Hey there. If you find yourself pushing on past middle age and wondering why all your potential has only gotten you just where you are and not one iota farther, then Curtis Hanson’s new film Wonder Boys may be your sunset tonic. Telling the story of a washed-up writer easing into a relatively benign teaching career, Wonder Boys is a remarkably average movie in every respect. Script, plot editing, acting, resolution, all add up to something like the degree zero of contemporary Hollywood cinema: anything less would have made Wonder Boys noticeably poor, and anything more would have made it noticeably interesting. But like its protagonist, writer Grady Tripp (Michael Douglas), Wonder Boys is perfectly satisfied to flit across the screen for a brief moment, and then fade, if not to black, then to the remainder bins at your local video store. It serves its purpose simply by keeping us in the habit of going to the movies, eminently satisfied that we have gone before and will go again. Such is the unending cycle of life in media society, at least. The spectacle must go on.
Much like the protagonist of Mr. Holland’s Opus and those in a host of other if-you-can’t-do-teach movies, Tripp, a promising young writer of yesteryear, achieves an early success a brush with celebrity, if you will and then, settles into a studied mediocrity. Instead of taking his talents to the next level, Tripp somewhat reluctantly utilizes his creativity in the classrooms of an English Department, helping younger writers as they clamber towards achievement. Meanwhile, he works on his interminable second book, producing several thousand pages of wooden prose. The rest of his time is spent berating the success of his colleagues, smoking too much grass, arousing the erotic interest of his pupils, and carrying on a clandestine affair with the chancellor (Frances McDormand). If the scenario sounds like it could take place at most any university, it’s meant to. Wonder Boys portrays teachers more or less according to received opinion: mostly harmless bumblers, liberals, or eccentrics, charged with the reproduction of society. Hell, somebody’s got to do it.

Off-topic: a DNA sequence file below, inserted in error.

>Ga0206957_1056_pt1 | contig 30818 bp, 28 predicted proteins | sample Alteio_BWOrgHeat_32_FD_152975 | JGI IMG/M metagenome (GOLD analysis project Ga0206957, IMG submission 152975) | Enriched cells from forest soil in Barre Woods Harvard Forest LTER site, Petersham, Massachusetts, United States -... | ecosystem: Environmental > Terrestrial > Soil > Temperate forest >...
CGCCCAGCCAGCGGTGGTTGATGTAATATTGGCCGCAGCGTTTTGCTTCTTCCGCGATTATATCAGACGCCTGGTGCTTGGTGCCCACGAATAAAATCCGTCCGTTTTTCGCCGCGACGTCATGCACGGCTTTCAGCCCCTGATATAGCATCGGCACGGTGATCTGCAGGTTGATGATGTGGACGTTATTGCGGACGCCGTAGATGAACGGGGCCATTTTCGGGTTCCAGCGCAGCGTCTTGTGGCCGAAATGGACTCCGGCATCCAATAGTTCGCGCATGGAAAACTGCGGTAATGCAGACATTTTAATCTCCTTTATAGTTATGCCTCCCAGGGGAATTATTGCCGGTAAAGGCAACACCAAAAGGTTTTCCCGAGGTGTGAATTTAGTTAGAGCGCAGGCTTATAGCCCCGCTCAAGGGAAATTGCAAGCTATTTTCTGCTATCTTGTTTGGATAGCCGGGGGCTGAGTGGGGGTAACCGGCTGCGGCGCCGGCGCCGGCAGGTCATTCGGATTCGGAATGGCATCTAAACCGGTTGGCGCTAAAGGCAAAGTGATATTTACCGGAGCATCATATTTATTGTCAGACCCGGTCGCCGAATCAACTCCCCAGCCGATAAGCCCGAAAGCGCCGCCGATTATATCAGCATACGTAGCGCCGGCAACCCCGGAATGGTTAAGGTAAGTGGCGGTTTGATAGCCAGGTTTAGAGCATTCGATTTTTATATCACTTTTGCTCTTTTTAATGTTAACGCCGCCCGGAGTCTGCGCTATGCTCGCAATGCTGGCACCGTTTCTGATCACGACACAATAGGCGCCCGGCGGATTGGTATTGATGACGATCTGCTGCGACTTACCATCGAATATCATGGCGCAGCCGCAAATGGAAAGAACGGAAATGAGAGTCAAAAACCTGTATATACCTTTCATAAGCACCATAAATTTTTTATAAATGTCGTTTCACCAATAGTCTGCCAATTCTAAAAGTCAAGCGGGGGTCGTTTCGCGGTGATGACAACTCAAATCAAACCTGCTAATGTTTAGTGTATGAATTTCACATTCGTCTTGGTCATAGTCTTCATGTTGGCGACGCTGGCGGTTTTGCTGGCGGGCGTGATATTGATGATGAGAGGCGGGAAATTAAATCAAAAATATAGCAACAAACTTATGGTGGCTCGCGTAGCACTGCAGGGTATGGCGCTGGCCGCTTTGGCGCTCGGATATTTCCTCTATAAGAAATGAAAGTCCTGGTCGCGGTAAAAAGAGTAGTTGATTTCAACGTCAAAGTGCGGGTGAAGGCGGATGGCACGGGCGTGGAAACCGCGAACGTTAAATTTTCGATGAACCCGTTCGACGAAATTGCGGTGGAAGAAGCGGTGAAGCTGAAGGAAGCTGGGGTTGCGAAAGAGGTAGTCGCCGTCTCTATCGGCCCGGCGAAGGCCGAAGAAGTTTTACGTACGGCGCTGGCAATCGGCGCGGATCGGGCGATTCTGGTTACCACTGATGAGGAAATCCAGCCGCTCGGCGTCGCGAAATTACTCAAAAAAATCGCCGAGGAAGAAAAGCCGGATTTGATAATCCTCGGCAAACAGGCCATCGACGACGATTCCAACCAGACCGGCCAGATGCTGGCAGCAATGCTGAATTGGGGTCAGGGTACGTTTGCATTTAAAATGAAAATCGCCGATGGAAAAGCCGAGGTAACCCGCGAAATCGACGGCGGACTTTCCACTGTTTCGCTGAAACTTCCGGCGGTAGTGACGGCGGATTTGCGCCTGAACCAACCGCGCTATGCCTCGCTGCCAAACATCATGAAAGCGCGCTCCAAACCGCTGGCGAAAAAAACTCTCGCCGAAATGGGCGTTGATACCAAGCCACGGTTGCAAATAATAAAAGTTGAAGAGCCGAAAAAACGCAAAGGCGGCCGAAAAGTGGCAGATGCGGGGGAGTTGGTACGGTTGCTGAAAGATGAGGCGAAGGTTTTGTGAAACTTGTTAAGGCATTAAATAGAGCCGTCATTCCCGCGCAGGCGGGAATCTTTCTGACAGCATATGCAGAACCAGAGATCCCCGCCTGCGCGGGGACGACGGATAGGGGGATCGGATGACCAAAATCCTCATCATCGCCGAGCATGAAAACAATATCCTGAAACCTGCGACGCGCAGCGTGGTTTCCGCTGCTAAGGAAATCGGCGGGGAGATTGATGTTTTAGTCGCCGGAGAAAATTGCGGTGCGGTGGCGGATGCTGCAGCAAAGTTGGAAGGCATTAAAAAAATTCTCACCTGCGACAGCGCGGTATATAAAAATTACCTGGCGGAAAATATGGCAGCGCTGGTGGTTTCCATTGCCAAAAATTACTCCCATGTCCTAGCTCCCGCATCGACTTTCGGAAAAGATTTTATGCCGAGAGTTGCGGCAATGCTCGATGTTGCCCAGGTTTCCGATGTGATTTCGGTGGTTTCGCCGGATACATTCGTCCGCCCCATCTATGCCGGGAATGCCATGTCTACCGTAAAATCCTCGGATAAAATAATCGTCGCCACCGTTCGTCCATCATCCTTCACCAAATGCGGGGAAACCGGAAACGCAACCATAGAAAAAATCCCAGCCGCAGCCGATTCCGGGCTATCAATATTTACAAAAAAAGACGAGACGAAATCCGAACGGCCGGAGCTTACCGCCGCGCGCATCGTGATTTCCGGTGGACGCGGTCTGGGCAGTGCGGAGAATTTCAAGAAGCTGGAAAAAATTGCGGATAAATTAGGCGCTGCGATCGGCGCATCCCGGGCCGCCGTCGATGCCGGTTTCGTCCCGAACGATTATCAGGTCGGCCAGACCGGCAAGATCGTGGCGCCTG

Without giving too much away, I’ll just say that Wonder Boys is one of those “succession” movies, where the father who has had his moment, passes the torch to the upstart son, and fades into the applauding audience. In the film’s economy of symbols, probably the most interesting moment is the discovery that the cuckolded chancellor’s husband (Richard Thomas), who also happens to be the chair of the English Department, has a collection of celebrity paraphernalia, which includes Marilyn Monroe’s wedding apparel. The professor is a star chaser and, though he dignifies his fetishism by writing trade books such as “The mythopoetics of the American something or other,” the message is clear: he represents academics as failed celebrities, whose best hope is to elevate their students to stardom.